Research Reports - Nerve electrical stimulation for acute traumatic coma patients

J Neurotrauma. 2015 May 7

Lei J(1), Wang L, Gao G, Cooper E, Jiang J

The right median nerve as a peripheral portal to the central nervous system can
be electrically stimulated to help coma arousal after traumatic brain injury
(TBI). The present study set out to examine the efficacy and safety of right
median nerve electrical stimulation (RMNS) in a cohort of 437 comatose patients
after severe TBI from August 2005 to December 2011. The patients were enrolled 2
weeks after their injury and assigned to the RMNS group (n=221) receiving
electrical stimulation for 2 weeks or the control group (n=216) treated by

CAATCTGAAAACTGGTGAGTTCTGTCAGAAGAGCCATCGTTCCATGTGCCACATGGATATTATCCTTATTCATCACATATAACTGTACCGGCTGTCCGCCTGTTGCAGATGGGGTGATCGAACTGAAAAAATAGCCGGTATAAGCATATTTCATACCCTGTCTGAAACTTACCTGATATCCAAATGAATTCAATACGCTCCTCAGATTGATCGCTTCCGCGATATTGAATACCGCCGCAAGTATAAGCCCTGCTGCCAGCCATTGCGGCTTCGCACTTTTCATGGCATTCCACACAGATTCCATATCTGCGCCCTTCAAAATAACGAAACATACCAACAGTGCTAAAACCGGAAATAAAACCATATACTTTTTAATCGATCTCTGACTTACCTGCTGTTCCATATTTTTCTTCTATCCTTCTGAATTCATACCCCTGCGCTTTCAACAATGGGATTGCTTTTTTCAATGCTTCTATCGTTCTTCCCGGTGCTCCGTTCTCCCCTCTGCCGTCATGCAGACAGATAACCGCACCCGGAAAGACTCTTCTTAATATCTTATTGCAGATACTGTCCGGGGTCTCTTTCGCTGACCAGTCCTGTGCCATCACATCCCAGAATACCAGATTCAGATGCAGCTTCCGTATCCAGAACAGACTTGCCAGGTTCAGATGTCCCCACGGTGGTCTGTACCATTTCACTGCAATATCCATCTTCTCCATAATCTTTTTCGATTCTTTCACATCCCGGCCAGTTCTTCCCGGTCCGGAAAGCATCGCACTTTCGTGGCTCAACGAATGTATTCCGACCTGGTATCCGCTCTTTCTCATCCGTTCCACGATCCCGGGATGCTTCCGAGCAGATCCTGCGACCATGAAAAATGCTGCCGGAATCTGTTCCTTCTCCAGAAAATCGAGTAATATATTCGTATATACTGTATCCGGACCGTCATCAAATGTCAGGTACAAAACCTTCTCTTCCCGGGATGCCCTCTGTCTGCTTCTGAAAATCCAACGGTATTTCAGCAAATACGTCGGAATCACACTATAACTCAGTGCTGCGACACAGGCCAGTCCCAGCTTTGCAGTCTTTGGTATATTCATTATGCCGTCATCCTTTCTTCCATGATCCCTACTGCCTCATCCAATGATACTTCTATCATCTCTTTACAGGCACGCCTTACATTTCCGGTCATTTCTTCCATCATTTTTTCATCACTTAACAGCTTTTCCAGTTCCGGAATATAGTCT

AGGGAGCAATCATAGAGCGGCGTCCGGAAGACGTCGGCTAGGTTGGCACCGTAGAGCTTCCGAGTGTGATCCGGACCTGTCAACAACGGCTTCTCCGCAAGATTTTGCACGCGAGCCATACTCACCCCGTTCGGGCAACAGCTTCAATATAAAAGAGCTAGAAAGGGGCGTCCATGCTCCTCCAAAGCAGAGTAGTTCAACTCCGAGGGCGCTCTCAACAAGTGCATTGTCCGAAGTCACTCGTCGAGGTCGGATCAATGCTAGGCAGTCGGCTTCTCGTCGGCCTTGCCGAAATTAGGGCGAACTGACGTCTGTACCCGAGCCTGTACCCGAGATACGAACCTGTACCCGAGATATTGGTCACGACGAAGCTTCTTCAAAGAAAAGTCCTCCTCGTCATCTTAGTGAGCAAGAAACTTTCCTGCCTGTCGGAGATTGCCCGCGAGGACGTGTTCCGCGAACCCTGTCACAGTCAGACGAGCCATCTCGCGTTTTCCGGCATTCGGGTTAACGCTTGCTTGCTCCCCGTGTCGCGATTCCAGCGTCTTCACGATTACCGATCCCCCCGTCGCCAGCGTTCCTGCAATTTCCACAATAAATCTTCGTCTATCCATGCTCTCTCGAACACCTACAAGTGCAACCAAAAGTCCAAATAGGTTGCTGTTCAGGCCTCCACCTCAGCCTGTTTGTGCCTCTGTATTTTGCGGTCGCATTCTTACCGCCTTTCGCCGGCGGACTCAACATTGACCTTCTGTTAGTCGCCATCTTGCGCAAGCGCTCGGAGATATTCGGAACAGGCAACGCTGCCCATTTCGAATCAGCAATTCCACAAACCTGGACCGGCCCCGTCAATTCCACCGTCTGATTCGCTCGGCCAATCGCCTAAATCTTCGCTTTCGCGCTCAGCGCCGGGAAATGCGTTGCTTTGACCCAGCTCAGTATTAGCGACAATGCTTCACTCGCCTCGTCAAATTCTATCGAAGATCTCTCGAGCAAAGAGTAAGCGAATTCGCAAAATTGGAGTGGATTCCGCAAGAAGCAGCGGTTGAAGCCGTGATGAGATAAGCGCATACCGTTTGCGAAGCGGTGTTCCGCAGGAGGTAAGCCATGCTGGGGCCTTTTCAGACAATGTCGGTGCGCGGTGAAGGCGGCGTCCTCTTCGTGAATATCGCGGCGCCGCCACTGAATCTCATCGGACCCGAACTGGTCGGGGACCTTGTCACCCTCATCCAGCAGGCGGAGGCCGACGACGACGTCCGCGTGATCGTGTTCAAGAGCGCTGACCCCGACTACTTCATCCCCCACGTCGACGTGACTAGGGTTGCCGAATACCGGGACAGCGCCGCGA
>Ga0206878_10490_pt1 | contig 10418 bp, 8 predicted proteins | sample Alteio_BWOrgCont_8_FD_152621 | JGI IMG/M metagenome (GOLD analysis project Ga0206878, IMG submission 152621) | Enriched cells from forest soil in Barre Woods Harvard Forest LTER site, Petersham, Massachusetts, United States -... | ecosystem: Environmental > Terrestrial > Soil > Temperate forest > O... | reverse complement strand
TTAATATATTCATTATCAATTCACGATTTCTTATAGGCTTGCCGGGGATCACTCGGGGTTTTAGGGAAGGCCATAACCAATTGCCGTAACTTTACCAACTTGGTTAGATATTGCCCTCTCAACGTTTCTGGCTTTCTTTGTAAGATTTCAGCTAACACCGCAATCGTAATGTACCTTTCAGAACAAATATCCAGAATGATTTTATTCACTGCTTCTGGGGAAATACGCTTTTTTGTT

standard management according to the date of birth in the month. The baseline
data were similar. After the 2-week treatment, the RMNS-treated patients
demonstrated a more rapid increase of the mean Glasgow Coma Score, although
statistical significance was not reached (8.43±4.98 vs. 7.47±5.37, p=0.0532). The
follow-up data at 6-month post-injury showed a significantly higher proportion of
patients who regained consciousness (59.8% vs. 46.2%, p=0.0073). There was a
lower proportion of vegetative persons in the RMNS group than in the control
group (17.6% vs. 22.0%, p=0.0012). For persons regaining consciousness, the
functional independence measurement (FIM) score was higher among the RMNS group
patients (91.45±8.65 vs. 76.23±11.02, p<0.001). There were no unique
complications associated with the RMNS treatment. The current study, although
with some limitations, showed that RMNS may serve as an easy, effective, and
noninvasive technique to promote the recovery of traumatic coma in the early

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